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This paper presents original research about the late eighteenth-century fashion for requesting a change of surname by Royal Licence. Drawing on archival research carried out in the College of Arms, I argue that the sharp statistical rise in this expensive and technically unnecessary phenomenon during the later eighteenth century indicates a remarkable degree of anxiety among elite social groups about the hereditary name’s efficacy as an arbiter of cultural belonging. My findings suggest important modifications to the scant work available on the gender, class and motivations of applicants for Royal Licences during this period.

I then turn to literary and biographical methodologies to draw out the implications of this fashion for contemporary understandings of personal identity. My key text is Frances Burney’s 1782 novel Cecilia: or, Memoirs of an Heiress, in which the plot is predicated upon exactly such a change of name, obliged by testamentary injunction. Burney admitted that her whole ‘End’ in writing the novel was to ‘point out the absurdity & short-sightedness of those Name-Compelling Wills’, and her novel ignited remarkable debate and dissension among its polite metropolitan readership – many of whom had changed their own or a relative’s surname by Royal Licence. Indeed, I suggest that Burney had a particular case in mind: Elizabeth Montagu, the ‘Queen of the Blues’, whose nephew Matthew Robinson took her surname in 1776 and who exemplified, in Burney’s eyes, a cultural prerogative to ‘bind posterity’. Uniting historical, biographical and literary approaches to the ‘Name-Compelling Will’, I suggest, can help us to re-think how the surname acts as a nexus for anxieties about gender, kinship, and posterity.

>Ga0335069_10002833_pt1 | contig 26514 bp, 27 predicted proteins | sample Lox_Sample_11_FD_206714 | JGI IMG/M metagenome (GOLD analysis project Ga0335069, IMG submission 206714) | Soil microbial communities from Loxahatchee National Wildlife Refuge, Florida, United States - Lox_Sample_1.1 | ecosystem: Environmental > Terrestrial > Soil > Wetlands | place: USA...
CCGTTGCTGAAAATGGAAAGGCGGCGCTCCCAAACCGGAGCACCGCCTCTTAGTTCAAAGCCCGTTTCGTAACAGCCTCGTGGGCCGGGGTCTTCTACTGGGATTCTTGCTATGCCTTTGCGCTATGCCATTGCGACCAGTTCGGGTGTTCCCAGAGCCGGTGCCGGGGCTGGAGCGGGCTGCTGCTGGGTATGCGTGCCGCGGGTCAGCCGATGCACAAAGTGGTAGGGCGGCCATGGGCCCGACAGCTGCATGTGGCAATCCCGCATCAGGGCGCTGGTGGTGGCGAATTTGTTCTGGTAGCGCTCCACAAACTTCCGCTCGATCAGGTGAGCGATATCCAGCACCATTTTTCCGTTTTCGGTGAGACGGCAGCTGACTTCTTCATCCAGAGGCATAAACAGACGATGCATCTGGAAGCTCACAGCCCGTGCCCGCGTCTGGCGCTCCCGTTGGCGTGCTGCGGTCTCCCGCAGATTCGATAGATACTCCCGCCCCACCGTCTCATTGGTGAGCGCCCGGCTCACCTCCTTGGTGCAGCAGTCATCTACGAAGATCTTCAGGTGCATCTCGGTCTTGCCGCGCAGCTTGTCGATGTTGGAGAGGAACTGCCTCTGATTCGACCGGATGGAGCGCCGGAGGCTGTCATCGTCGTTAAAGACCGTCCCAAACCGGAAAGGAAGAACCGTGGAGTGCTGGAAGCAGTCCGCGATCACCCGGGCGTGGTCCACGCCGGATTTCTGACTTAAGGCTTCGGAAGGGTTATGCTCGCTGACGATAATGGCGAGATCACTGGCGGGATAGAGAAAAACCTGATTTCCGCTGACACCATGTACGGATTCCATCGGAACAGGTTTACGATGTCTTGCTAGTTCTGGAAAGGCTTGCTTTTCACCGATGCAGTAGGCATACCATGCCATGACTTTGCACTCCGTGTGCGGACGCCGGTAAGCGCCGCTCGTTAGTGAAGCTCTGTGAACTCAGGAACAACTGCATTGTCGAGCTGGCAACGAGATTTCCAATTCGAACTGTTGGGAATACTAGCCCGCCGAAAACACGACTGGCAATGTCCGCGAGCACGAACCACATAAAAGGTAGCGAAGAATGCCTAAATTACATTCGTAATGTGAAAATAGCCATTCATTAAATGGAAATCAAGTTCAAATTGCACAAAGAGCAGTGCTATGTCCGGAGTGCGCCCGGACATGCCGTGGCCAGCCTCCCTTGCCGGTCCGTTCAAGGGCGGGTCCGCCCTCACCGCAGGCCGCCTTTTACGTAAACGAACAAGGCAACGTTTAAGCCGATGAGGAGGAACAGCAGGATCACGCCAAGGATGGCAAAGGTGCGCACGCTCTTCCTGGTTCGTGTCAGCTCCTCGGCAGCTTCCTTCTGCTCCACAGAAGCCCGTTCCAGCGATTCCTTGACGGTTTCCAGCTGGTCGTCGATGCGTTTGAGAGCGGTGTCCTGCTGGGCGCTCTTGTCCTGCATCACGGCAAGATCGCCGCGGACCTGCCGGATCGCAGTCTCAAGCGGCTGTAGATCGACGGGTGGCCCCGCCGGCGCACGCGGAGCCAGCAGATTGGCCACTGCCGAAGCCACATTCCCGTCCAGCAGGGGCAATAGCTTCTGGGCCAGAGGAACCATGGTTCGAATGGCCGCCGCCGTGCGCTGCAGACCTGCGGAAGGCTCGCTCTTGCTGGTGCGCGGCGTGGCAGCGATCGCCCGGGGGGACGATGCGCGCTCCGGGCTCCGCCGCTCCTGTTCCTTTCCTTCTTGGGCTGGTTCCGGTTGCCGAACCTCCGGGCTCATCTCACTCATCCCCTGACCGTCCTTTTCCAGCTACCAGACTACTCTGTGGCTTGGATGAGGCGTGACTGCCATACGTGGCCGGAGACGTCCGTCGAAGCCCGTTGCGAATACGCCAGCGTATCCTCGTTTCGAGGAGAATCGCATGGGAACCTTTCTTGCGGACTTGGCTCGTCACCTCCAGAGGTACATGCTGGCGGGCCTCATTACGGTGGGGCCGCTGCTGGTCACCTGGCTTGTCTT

All welcome. This event is free to attend, but advance registration is required.

This will be a ‘hybrid’ seminar with a limited number of places available in person and a larger number of bookings for online attendance via Zoom. Those attending in person are asked to bring a Wi-Fi enabled laptop, tablet or phone.

The session will start at the slightly later time of 17:30.